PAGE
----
Which properties of human language are universal, and which may vary across languages? Answering these questions will help us understand the unique human capacity for language, through which we hope to gain insight into the overall architecture of the human mind. This dissertation project aims to further this goal through a careful investigation of several interrelated linguistic phenomena found in Zulu, an understudied Bantu language spoken in South Africa. MIT doctoral student Claire Halpert, under the supervision of David Pesetsky and Norvin Richards, will conduct linguistic fieldwork on the sentence-structure of Zulu, working with speakers in South Africa and the US. Her study focuses on the factors that govern the complex process of verbal agreement in the language. Though verbs in Zulu nearly always agree with their subjects, certain constructions (including some with special verb-subject word order and others in which a noun lacks an otherwise characteristic "augment") disrupt this agreement relation in unique ways. By examining these constructions, this investigation will advance our understanding of the connectons between verbs and nouns and the ways in which nouns are "licensed" to appear in particular grammatical positions.
Although Zulu is spoken by roughly 10 million people and encompasses multiple dialects, numerous dialect differences within the language remain undocumented. Halpert's fieldwork will begin to remedy this situation, documenting dialectal variation in several key aspects of Zulu grammatical structure, and will thus allow for more a fine-grained understanding of linguistic variation more generally. The project will document multiple varieties of Zulu at a time when the language is undergoing rapid change, capturing the language at a stage that may not persist for long. This Doctoral Dissertation Research Improvement award will provide support to enable a promising student to establish a strong independent research career.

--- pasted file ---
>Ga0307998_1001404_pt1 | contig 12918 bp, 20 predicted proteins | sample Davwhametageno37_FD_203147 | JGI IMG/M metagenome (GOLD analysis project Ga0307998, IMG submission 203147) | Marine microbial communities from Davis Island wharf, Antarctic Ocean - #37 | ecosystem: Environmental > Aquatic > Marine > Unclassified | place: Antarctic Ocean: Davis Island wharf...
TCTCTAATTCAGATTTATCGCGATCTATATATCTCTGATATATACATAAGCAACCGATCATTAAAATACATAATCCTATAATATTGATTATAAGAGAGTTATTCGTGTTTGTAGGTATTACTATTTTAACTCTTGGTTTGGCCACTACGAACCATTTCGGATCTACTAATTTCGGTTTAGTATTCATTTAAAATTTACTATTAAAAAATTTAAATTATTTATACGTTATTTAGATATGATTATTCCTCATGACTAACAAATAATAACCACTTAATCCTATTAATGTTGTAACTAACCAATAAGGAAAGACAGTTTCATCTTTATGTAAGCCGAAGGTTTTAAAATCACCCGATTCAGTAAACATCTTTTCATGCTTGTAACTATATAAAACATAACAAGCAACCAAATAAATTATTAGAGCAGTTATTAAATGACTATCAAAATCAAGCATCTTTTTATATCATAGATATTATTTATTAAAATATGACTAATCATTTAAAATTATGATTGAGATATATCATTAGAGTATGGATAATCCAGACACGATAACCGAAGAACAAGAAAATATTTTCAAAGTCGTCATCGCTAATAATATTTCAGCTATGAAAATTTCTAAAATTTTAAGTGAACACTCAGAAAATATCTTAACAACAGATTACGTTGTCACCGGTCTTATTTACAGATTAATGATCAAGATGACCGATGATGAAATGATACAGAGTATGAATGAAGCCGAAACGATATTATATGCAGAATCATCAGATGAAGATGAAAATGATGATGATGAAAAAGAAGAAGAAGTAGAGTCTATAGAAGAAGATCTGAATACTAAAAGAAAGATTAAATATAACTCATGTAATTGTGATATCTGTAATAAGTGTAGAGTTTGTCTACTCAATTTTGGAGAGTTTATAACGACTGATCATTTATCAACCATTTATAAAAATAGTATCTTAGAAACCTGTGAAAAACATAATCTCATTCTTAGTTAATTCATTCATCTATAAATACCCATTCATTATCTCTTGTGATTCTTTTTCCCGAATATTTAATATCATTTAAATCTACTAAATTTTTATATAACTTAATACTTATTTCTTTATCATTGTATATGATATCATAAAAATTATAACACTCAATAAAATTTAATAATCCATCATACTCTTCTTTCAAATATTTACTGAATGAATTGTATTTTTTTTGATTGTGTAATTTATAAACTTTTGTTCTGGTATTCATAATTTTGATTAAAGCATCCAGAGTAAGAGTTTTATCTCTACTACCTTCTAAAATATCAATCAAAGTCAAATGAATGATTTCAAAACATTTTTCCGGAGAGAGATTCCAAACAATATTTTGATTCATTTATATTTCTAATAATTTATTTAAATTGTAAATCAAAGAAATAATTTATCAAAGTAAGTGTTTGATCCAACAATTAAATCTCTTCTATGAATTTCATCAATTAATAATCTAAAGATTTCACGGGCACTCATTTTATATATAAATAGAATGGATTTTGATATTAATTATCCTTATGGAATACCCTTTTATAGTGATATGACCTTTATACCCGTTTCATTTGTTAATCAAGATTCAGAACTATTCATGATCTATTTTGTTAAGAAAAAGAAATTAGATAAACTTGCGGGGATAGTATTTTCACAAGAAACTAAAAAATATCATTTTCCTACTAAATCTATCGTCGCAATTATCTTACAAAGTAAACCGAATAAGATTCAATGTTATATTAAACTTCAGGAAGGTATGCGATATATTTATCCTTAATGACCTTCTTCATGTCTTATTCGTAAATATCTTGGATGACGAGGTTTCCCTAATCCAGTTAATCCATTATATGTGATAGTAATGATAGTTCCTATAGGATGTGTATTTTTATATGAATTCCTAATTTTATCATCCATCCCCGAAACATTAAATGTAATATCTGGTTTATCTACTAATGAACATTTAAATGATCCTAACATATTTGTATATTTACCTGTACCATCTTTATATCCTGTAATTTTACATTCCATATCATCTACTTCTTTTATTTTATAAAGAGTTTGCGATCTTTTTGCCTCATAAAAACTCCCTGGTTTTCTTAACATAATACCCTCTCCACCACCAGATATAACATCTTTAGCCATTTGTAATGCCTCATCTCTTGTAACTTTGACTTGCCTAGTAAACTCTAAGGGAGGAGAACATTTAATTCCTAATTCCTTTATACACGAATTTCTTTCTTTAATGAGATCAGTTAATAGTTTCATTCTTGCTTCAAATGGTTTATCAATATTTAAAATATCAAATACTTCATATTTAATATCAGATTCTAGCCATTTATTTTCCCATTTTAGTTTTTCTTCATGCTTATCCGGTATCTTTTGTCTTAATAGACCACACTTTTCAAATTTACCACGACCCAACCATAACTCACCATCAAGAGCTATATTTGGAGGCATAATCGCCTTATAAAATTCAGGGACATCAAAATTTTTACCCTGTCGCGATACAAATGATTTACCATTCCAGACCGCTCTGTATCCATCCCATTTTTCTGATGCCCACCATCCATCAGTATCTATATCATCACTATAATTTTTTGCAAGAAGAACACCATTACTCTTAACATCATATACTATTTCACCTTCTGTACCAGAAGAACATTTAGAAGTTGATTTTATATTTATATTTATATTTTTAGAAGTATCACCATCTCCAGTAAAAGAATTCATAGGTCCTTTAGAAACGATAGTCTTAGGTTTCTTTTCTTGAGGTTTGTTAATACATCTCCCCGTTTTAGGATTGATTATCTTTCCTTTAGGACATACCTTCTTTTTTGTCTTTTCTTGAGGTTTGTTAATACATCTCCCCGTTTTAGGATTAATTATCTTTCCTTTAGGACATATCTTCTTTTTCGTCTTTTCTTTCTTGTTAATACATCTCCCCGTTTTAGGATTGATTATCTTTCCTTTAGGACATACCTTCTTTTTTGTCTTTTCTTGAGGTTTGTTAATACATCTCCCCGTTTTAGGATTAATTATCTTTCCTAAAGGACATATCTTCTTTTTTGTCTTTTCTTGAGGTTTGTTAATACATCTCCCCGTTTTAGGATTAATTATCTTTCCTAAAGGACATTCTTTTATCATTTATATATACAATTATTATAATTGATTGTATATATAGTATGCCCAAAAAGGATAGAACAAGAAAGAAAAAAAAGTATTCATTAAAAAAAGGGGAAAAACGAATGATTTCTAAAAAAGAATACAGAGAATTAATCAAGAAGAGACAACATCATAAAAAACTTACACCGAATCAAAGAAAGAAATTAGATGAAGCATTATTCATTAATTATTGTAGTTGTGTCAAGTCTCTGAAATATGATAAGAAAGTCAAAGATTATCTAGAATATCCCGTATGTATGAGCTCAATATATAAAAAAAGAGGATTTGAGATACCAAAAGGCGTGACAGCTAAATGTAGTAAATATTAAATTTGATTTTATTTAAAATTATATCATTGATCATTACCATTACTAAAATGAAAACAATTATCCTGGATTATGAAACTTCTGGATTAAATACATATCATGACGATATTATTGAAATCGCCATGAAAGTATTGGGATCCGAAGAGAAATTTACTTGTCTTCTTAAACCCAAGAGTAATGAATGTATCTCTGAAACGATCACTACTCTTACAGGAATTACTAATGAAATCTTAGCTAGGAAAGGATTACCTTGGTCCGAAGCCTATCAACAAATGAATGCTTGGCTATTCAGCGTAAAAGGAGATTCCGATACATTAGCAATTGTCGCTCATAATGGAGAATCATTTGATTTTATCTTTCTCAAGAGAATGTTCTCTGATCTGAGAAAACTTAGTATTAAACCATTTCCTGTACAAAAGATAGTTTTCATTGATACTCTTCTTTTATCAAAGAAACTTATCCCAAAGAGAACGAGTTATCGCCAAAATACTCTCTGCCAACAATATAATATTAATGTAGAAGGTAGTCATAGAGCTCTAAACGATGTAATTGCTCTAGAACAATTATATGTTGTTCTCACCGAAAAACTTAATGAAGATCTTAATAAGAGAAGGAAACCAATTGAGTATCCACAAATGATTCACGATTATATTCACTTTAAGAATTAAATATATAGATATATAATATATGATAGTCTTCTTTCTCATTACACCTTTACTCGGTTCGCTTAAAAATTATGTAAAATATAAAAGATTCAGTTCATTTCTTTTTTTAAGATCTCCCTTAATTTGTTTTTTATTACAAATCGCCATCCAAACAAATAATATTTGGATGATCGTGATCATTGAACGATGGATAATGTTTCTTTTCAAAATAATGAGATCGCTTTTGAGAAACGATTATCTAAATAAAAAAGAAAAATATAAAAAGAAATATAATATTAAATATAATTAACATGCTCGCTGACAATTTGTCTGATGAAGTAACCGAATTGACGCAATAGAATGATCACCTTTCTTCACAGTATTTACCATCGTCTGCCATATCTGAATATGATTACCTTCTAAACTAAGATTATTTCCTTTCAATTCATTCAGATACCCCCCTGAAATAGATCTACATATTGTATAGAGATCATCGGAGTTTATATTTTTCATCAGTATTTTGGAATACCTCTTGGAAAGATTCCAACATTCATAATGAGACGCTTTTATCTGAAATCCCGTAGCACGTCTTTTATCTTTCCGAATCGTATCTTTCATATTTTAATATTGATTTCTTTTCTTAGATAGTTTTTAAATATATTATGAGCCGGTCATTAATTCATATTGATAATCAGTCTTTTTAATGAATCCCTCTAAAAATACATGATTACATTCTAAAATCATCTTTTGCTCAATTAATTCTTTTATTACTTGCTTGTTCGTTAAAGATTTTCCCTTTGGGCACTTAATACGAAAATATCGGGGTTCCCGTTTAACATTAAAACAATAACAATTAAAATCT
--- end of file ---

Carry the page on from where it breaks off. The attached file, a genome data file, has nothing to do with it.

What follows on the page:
The goal of this project was to document, investigate, and analyze a collection of related grammatical phenomena in Zulu, a Bantu language of South Africa. The major research activities of this grant have included two field trips to South Africa to conduct interviews with dozens of native speakers of Zulu. In addition to this sustained work in the field, Co-PI Claire Halpert conducted ongoing followup interviews throughout the period of the award. Through the broad-based interview strategy we employed, one major accomplishment has been to document the extent of syntactic variation within and between multiple dialects of Zulu, an issue that has not received significant attention thus far. In documenting this variation, we were able to pinpoint systematic ways in which certain grammatical phenomena co-vary with other phenomena that allowed us to advance our syntactic analysis. In addition, documenting this variation gives us insight into the variation in data already reported across the literature on Zulu. In addition to these new findings about syntactic variation, this project has also made some new empirical findings on Zulu syntax more generally. Through interviews conducted in South Africa, we discovered a number of previously unreported phenomena in Zulu that not only added to our overall picture of the grammar of Zulu, but directly contributed to our analysis of the main topics of our investigation and our understanding of syntactic universals more generally. The research from this project, in addition to forming the basis of Halpert's doctoral dissertation, has been presented by Halpert at five peer-reviewed conferences and in three additional invited presentations and will appear in two proceedings volumes and two additional manuscripts under preparation. Halpert has also used data collected through this project in both her Field Methods and Syntax curricula. Work from this project has also been discussed in invited presentations by Co-PIs Norvin Richards and David Pesetsky and appears in a book manuscript in preparation by Co-PI Richards.